Feuding families, star-crossed lovers...let the fireworks begin! Debonair and dynamic, millionaire Judd Harrington is back at Brockett Hall. With his socialite wife and family in tow, he's returned from LA a glittering success. But as he stares across the valley at Lochlin Maguire's beautiful country house, all he can think of is revenge. Meanwhile Judd's arch-rival has troubles of his own. Lochlin's record label is losing major talent to an unknown competitor, his wife Tavvy is distracted and he can't seem to see eye to eye with his son Shay. And, unbeknownst to Lochlin, his talented singer daughter Iris has fallen for irresistible racing driver Ace Harrington out in LA. Ace is under orders from Judd to break Iris's heart. What he hadn't bargained for was losing his own in the process. Can he go against his father's wishes? Or will Judd's wicked games ruin love's young dream?
I am a massive fan of a decent, sprawling summer bonkbuster such as those written by Jilly Cooper and Fiona Walker. I adore immersing myself in feuding families, glamorous locations, steamy sex scenes, pantomime villains... To me, it is a perfect way to break from all those serious novels I read. So, yeah, I love a good bonkbuster. Unfortunately Wicked Games wasn't. Not by a long way.
Don't get me wrong: the setting is perfect (the music industry, backed up by a little racing); there is enough double-crossing, spite and revenge to satisfy me; the men are gorgeous and the women irresistible. All the ingredients are in place for this to be a great piece of escapist ficton.
Yet I didn't like it. I didn't hate it either - I certainly read to the end, and wouldn't be completely put off trying another of Wagstaff's novels - but I just found it so lacking in excitement and intrigue. I'm not looking for massive twists in my bonkbusters - I generally know from the word go who will end up with who and (mostly) how it will play out as they get there - but Wicked Games plodded in a pedestrian manner from event to event without investing me in the characters.
In fact, this was one of the problems: despite the book being 450-odd pages, it is on the slim side for a bonkbuster novel (which usually stretch to 700 or 800 pages, if you think about the aforementioned Cooper and Walker), and Wagstaff packs in way too many characters to do justice to them all. The whole subplot dealing with Savannah - Judd's illegitimate daughter - is one that could have been the focus of the entire novel, yet it was rushed through in this book. Can you honestly say, having read the book, that you really cared about Caitie, Elliott and Jas? These three could have been stripped out of Wicked Games with no loss, allowing room to develop the subplots which were of interest. Add to that Jerry and Allegra and we'd be reaching a novel that didn't dart around so much like a gadfly, and could be enjoyed more thoroughly.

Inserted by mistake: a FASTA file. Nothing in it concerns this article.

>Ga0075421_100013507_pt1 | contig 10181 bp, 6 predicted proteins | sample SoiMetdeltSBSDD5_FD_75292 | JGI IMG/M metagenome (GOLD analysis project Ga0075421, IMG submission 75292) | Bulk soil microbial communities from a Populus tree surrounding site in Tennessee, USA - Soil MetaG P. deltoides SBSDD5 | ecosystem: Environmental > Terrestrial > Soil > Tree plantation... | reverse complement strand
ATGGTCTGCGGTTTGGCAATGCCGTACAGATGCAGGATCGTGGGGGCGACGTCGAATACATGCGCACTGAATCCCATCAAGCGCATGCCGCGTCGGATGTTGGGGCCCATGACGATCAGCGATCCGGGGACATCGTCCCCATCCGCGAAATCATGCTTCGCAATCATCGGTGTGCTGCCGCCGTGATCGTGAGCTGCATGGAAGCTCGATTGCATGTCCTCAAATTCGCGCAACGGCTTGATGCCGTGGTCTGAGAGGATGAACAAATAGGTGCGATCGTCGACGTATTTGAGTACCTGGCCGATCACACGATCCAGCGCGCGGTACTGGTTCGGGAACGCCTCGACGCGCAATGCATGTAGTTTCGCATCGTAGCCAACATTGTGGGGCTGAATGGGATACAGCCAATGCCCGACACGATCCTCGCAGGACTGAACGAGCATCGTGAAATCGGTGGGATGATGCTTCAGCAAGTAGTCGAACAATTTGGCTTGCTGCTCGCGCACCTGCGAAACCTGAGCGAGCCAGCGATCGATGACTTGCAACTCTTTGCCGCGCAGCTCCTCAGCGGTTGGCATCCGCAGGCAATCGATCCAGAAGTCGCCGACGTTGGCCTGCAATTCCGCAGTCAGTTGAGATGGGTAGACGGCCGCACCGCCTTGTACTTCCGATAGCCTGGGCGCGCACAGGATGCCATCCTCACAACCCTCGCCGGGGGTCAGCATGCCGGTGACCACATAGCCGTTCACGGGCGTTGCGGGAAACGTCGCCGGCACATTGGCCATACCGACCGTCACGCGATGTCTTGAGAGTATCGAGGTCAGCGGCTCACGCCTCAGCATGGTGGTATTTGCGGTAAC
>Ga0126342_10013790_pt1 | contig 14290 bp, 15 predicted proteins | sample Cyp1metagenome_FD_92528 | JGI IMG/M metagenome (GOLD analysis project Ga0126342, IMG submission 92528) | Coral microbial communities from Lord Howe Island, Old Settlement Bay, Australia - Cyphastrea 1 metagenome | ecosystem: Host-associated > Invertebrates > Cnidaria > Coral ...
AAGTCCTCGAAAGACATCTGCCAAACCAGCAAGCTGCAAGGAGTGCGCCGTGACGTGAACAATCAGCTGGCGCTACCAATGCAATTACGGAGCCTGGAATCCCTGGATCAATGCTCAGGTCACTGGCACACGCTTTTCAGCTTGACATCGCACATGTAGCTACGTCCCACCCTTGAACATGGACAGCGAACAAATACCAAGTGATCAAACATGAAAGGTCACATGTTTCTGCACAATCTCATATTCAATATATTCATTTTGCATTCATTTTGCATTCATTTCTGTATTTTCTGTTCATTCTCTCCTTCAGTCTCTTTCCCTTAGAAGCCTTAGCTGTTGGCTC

I will say that Wagstaff writes in a compulsive manner that I enjoyed, but I can see not being to the taste of everyone. It was rare that we stayed with any character POV for longer than a couple of pages, and this flitting backwards and forwards (with the requisite cliffhangers) kept me turning the pages feverishly, despite the fact that I didn't care too much for some of the characters. I knew that if I hit upon a character POV that didn't do anything for me, it would be a matter of moments before I moved onto one I would enjoy.
All in all, Wicked Games was not the best example of this genre that I've ever read. It was diverting enough during a bath, but I won't want to revisit these characters - unlike the iconic characters that bestride the work of Jilly Cooper. If you are looking for a tale of rogues and revenge, in the glittering world of media, then do yourself a favour and pick up Rivals by Jilly Cooper. I wouldn't really recommend this novel when there are better bonkbusters out there.